Racism in US Children’s Books

I recently came across this blog post by Sharon Chang about the tiny number of children’s books published in the US that feature characters of any other ethnicity than “white”. Chang points to a number of societal problems and impacts on literacy practices that may arise from this situation – not just for the minorities that are invisible in most children’s books, but for “white” families as well. But is the situation just as bleak in other countries, including the UK? There are certainly media reports suggesting this, and some UK professionals who point to positive examples of diversity in publishing from the US, while lamenting the UK situation. Comments and examples welcome!

Johnny Unger

One thought on “Racism in US Children’s Books

  1. Hi Johnny, this is an interesting post, drawing attention to very important issues. When Malorie Blackman became Children’s Laureate she talked about the need to bang the drum for diversity in children’s literature. http://www.theguardian.com/books/2013/jun/05/malorie-blackman-childrens-laureate-interview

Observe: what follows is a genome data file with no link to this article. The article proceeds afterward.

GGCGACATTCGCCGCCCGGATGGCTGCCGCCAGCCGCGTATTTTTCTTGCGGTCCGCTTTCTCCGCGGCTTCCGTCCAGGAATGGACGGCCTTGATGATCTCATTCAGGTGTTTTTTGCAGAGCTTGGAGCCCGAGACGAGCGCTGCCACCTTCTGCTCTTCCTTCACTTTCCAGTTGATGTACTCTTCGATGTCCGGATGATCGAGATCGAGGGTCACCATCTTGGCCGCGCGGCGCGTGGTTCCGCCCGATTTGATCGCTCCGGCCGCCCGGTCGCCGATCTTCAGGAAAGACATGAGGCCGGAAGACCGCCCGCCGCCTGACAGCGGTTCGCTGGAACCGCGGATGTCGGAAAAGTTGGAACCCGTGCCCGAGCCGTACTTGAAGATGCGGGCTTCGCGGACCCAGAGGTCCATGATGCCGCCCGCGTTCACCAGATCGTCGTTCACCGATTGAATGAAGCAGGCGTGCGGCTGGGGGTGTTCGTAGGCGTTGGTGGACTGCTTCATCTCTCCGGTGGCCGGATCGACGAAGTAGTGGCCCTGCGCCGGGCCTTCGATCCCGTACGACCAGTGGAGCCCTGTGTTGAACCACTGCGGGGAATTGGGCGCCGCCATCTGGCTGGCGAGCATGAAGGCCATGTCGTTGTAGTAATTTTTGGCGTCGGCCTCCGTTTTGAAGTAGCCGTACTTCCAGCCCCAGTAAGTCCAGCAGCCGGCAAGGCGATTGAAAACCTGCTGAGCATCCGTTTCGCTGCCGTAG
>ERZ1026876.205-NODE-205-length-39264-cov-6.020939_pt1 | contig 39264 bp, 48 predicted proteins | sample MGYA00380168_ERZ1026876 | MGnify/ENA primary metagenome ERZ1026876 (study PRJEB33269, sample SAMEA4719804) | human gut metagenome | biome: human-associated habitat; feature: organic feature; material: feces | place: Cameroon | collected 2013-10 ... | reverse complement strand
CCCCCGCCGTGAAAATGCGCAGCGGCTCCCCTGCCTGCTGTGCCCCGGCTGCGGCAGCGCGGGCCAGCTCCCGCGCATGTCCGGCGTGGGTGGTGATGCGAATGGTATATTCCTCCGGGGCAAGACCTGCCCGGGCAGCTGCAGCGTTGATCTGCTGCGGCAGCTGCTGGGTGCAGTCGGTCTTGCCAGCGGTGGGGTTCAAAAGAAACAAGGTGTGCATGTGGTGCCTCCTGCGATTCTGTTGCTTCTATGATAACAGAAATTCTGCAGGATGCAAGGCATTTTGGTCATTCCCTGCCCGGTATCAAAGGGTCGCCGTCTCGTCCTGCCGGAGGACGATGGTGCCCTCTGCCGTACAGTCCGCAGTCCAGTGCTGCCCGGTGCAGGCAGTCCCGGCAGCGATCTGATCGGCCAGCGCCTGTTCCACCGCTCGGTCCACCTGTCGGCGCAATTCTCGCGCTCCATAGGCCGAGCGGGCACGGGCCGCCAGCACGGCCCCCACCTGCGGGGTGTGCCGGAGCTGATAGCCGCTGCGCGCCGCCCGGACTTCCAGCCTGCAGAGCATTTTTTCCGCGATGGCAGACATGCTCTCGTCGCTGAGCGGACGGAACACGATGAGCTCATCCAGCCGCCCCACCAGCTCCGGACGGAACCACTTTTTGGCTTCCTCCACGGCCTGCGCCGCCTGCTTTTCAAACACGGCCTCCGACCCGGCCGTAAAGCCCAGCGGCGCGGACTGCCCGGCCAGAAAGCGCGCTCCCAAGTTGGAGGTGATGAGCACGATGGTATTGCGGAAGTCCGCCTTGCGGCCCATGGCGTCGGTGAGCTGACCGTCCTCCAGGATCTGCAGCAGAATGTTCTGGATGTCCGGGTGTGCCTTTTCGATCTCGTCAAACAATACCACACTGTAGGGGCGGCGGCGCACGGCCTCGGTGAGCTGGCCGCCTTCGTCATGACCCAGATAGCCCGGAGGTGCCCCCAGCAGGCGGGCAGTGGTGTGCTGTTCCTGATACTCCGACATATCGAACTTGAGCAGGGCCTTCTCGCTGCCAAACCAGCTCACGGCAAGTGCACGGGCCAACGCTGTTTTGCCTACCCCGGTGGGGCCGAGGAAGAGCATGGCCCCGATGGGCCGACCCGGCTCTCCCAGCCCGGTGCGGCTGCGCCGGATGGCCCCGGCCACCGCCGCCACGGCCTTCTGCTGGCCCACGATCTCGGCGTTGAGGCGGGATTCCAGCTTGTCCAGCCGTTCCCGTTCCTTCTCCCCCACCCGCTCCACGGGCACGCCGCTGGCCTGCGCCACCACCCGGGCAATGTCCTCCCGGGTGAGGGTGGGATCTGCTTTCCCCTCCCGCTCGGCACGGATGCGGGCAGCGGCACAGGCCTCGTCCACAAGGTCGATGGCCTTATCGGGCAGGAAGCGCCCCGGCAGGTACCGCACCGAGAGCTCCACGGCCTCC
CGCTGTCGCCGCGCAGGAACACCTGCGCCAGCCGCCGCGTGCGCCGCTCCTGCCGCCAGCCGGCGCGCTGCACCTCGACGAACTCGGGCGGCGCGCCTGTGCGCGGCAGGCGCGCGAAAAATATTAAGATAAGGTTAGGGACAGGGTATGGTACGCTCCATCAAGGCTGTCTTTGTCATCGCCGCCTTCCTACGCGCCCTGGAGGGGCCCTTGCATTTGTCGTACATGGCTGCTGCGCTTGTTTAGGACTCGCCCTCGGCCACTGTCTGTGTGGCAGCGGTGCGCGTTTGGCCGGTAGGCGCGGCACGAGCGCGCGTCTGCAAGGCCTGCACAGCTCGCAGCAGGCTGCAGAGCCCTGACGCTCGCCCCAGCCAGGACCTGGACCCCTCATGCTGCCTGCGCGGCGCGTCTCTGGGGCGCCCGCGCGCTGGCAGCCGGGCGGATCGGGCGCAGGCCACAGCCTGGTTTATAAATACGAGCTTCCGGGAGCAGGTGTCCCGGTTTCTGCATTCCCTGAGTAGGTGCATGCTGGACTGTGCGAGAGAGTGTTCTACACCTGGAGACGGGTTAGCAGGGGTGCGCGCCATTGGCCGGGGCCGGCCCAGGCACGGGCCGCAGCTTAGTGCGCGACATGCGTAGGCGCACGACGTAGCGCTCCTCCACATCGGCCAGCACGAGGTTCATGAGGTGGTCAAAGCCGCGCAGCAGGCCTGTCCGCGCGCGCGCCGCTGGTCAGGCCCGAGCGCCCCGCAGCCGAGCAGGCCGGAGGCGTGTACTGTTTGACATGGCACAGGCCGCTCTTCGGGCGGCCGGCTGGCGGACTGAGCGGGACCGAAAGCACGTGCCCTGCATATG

I’m glad to report on two organisations that do a lot to promote diversity in children’s literature. I was very impressed by attention given to this by the National Council of Teachers of English in the USA who this week are discussing ‘banned books’ http://www.ncte.org/ I’m not quite sure what that is about, but I have followed some of their children’s literature chat on Twitter #nctechat. Here, the UK do a great deal to promote diversity in children’s literature, as I’m aware from several conferences – and see their book awards – voted for by teachers http://www.ukla.org/awards/ukla_book_award_2013_sponsored_by_mls/

    Julia Gillen

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